The US is sending tanks to Ukraine, just not American ones
This is the first time that the United States has included tanks in its military assistance to Ukraine.
The Defense Department’s latest military assistance to Ukraine includes funding for 45 tanks, but not Western main battle tanks such as the M1 Abrams.
The U.S. military is paying for 45 Soviet-era T-72 tanks currently owned by the Czech Republic to be refurbished and sent to Ukraine, Pentagon Deputy Press Secretary Sabrina Singh told reporters on Friday. The Netherlands is paying for another 45 refurbished T-72s for the Ukrainians, so a total of 90 tanks will begin arriving in Ukraine next month.
This is the first time that the United States has included tanks in its military assistance to Ukraine, Singh said at a Pentagon news briefing.
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Both Poland and the Czech Republic have already sent the Ukrainians T-72 tanks, but neither the United States nor any of its allies have provided Ukraine with more modern battle tanks made by Western countries.
“In terms of why aren’t we providing new tanks, or American tanks: Introducing a new main battle tank is extremely costly; it’s time-sensitive; and it would be a huge undertaking for the Ukrainian forces,” Singh said. “So, we do continue to consult with our allies and partners to assess our ability on what we can provide in terms of Western armor platforms, but these tanks, we believe, will make a difference on the battlefield.”
Ukrainian government officials have repeatedly asked Germany for Leopard II tanks and other fighting vehicles, but German Chancellor Olaf Scholz has refused to give the Ukrainians any tanks.
Frustrated by Germany’s stance, Ukrainian President Volodymyr Zelensky told the German Bild newspaper last month: “For us, tanks mean that we can rescue more human lives. Armored engineering is a question of survival, the survival of our soldiers.”
A senior defense official told reporters in September that the Defense Department was open to giving the Ukrainians more advanced tanks “provided that the training, maintenance, and sustainment can be taken care of.”
On Friday, Singh said the U.S. was providing Ukraine with more Soviet-era tanks because their forces already know how to use them. Prior to Russia’s invasion in February, Ukraine’s military had both T-72s and T-84 tanks — which are based on the Soviet T-80 design — although most of their tank fleet was comprised of older Soviet-era T-64s. In addition to the tanks provided by Poland and the Czech Republic, the Ukrainians have also captured and repaired damaged Russian T-72 and T-80 tanks.
Singh did not have any information on Friday about which variant of T-72s the Ukrainians will receive, but she said the tanks will have “advanced optics, communications, and armor packages.”
Reuters reported that the tanks will be the equivalent of T-72 Avengers once they are fully refurbished.
Manufactured by the Czechs, T-72 Avengers include several improvements on the original tank design including a night-vision system that can work in passive mode for up to four kilometers, said Steve Zaloga, an expert on Soviet and Russian tanks. In “passive mode,” a tank gunner can aim at a target without using an infrared laser that adversaries can detect.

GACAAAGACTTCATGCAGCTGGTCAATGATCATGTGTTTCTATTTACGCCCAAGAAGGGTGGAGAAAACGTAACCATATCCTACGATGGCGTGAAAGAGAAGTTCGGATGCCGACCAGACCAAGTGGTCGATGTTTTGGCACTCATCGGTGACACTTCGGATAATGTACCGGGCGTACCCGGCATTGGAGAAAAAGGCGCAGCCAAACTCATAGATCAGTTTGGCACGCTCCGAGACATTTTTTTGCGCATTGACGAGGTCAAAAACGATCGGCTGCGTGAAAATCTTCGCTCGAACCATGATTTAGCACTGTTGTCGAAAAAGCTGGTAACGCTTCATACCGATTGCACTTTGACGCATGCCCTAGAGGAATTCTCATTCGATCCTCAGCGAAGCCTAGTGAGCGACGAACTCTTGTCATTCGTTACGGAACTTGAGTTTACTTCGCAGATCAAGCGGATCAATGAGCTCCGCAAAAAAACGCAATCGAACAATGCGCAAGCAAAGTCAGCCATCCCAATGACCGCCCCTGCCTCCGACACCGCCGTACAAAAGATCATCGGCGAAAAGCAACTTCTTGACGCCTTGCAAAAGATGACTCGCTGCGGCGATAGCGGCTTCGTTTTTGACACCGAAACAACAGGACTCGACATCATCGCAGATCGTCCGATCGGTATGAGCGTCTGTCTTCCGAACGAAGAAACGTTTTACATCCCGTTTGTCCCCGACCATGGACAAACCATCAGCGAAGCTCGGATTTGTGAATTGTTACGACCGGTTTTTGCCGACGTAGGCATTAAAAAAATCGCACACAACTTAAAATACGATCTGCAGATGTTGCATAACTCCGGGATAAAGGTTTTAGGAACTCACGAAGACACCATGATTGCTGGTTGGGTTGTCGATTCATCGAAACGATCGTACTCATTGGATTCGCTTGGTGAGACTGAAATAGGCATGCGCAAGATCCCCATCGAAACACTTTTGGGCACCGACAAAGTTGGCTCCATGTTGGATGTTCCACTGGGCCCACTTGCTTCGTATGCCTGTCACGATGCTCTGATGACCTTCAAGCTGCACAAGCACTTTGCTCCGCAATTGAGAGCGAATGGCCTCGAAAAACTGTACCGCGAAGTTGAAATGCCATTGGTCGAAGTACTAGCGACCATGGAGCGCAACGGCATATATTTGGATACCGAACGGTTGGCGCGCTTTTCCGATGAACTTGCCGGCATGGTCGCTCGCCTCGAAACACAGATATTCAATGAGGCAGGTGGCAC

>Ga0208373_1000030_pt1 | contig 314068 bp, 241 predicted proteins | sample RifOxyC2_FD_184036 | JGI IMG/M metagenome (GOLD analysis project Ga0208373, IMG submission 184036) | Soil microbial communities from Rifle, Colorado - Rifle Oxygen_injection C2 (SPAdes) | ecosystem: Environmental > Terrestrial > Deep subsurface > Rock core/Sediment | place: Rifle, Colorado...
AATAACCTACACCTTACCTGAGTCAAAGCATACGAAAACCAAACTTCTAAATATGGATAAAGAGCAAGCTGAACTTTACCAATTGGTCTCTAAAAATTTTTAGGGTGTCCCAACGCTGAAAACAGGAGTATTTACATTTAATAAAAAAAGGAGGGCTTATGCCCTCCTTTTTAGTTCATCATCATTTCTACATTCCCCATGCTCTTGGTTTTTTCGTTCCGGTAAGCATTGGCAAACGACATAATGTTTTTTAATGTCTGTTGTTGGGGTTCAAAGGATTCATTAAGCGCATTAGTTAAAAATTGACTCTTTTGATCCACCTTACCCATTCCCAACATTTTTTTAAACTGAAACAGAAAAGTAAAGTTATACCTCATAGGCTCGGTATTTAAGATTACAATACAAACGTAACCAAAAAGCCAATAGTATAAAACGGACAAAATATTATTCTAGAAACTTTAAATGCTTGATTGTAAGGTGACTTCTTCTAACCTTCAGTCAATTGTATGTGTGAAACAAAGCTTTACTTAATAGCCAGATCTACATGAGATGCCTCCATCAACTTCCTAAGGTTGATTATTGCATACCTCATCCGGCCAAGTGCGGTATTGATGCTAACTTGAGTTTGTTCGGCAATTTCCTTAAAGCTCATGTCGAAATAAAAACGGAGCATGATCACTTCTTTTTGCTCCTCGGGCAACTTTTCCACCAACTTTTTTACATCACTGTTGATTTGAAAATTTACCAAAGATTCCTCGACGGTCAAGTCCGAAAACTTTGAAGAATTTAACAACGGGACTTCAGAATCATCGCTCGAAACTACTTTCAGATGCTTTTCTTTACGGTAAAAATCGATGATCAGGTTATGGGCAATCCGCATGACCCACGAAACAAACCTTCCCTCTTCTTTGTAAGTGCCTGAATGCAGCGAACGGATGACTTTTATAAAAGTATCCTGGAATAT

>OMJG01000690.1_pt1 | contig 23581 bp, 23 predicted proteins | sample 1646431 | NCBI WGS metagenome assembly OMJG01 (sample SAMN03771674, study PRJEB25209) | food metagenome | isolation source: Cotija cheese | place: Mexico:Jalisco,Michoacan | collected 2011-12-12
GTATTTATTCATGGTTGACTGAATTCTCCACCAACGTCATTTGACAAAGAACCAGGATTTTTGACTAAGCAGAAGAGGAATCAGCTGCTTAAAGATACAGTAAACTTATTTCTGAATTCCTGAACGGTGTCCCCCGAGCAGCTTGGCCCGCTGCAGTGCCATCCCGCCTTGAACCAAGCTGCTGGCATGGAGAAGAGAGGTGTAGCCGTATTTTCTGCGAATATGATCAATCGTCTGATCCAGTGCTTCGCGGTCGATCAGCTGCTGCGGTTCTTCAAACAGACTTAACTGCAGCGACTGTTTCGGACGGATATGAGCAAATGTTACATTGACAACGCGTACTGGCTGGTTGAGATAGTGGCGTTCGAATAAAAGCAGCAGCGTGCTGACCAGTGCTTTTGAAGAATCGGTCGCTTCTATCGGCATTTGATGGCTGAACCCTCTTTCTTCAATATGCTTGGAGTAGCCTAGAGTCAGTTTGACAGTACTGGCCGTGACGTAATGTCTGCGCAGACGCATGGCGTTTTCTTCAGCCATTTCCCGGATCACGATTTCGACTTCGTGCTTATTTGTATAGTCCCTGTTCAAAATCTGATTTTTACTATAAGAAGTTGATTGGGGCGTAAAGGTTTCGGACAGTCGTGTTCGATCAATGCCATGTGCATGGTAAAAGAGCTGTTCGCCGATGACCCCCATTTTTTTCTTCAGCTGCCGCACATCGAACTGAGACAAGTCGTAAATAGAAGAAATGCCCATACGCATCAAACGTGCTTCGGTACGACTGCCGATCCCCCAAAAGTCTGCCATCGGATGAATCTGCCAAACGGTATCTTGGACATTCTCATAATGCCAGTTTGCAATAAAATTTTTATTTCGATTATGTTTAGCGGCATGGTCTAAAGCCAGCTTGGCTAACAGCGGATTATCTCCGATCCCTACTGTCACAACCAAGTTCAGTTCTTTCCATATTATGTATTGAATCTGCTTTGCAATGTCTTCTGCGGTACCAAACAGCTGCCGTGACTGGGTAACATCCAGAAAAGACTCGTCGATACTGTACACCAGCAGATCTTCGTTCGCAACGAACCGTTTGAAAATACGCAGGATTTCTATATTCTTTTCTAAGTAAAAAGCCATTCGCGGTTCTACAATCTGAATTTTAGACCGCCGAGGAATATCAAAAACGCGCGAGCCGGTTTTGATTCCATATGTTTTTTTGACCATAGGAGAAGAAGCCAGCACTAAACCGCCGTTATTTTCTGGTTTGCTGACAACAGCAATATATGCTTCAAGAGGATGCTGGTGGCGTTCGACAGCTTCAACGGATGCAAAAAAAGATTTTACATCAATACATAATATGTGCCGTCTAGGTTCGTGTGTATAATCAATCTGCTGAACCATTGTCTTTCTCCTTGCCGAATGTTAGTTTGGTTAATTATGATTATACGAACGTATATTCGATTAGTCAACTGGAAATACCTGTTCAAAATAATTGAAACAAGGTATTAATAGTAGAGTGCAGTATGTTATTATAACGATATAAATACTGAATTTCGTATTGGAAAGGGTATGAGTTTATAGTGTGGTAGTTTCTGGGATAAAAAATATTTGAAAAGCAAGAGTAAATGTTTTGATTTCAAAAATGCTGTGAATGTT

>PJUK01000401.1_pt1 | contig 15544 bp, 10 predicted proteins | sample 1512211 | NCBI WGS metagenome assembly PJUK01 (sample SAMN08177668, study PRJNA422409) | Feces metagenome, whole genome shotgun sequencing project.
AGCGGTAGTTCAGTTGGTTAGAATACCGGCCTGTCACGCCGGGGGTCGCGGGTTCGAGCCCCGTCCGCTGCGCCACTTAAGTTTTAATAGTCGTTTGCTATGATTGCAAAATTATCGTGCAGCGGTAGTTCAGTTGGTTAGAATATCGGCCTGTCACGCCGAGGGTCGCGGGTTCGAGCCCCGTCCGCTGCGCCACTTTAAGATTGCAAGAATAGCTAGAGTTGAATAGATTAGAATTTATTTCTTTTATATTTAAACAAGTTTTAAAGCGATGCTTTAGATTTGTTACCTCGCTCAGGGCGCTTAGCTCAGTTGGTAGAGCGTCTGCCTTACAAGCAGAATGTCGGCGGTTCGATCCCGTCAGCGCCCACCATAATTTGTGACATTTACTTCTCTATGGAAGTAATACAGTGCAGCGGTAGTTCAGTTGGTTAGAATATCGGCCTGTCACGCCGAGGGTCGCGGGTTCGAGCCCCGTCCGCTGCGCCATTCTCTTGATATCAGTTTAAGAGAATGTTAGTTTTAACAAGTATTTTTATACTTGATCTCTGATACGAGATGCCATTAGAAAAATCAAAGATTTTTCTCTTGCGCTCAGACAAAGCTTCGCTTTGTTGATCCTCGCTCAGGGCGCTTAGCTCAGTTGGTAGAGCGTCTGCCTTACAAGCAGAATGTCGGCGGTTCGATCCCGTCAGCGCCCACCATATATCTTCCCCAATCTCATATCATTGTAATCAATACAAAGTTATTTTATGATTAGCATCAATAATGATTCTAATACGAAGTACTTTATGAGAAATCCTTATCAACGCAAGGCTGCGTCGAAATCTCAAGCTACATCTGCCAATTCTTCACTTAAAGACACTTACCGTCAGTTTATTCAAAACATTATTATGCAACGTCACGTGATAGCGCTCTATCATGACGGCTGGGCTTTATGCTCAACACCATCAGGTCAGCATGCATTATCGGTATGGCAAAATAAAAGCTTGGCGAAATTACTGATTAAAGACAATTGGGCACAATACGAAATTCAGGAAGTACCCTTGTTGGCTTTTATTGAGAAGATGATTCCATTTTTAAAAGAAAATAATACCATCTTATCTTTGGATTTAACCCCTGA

T-72 Avengers also have turrets that are equipped with Explosive Reactive Armor, which are designed to repulse anti-tank rounds and missiles, as well as a radio and intercom system able to withstand electronic warfare attacks and a navigation system that can transmit Global Positioning System coordinates, Zaloga said.
However, like other Soviet and Russian-made tanks, T-72s have a fatal flaw: They are built with autoloaders store up to 20 rounds at the base of the turret, and even the slightest hit to the tanks can ignite the ammunition, causing the turret to blow off in apocalyptic decapitation known as the “jack -in-the-box effect.”
The U.S. military’s M1 Abrams main battle tanks are designed to avoid exactly that type of scenario by storing ammunition behind blast doors. If the rounds explode, blow-out panels vent the hot gasses away from the crew, giving soldiers time to escape.
In April, Poland’s defense minister signed a deal for M1A2 System Enhancement Program version 3 (SEPv3) Abrams tanks to replace his country’s older Soviet-era tanks, including T-72s.
U.S. Rep. Mike Waltz (R-Fla.) said on Friday that the T-72 tanks Ukraine is receiving will make a difference on the battlefield, but the Ukranians should eventually get M1 Abrams tanks as well.
“These systems will make an immediate difference, especially in southern Ukraine where the terrain is more open around Kherson,” Waltz, an Army colonel and Special Forces officer, told Task & Purpose. “These tanks require no new training plus use the same parts and logistics as the current tanks in their military, and with the Russian tanks they have captured. In the medium to long run, the U.S. should sell American-made M1 tanks.”
Ukraine’s Foreign Minister Dmytro Kuleba tweeted his thanks to the United States, Netherlands, and Czech Republic on Friday for the 90 T-72s his country will receive. Kuleba did not mention Ukraine’s requests for Western tanks.
“First 26 repaired and modernized tanks will arrive within the next month,” Kuleba tweeted on Friday. “Thank you, friends, for your unwavering solidarity with Ukraine.”
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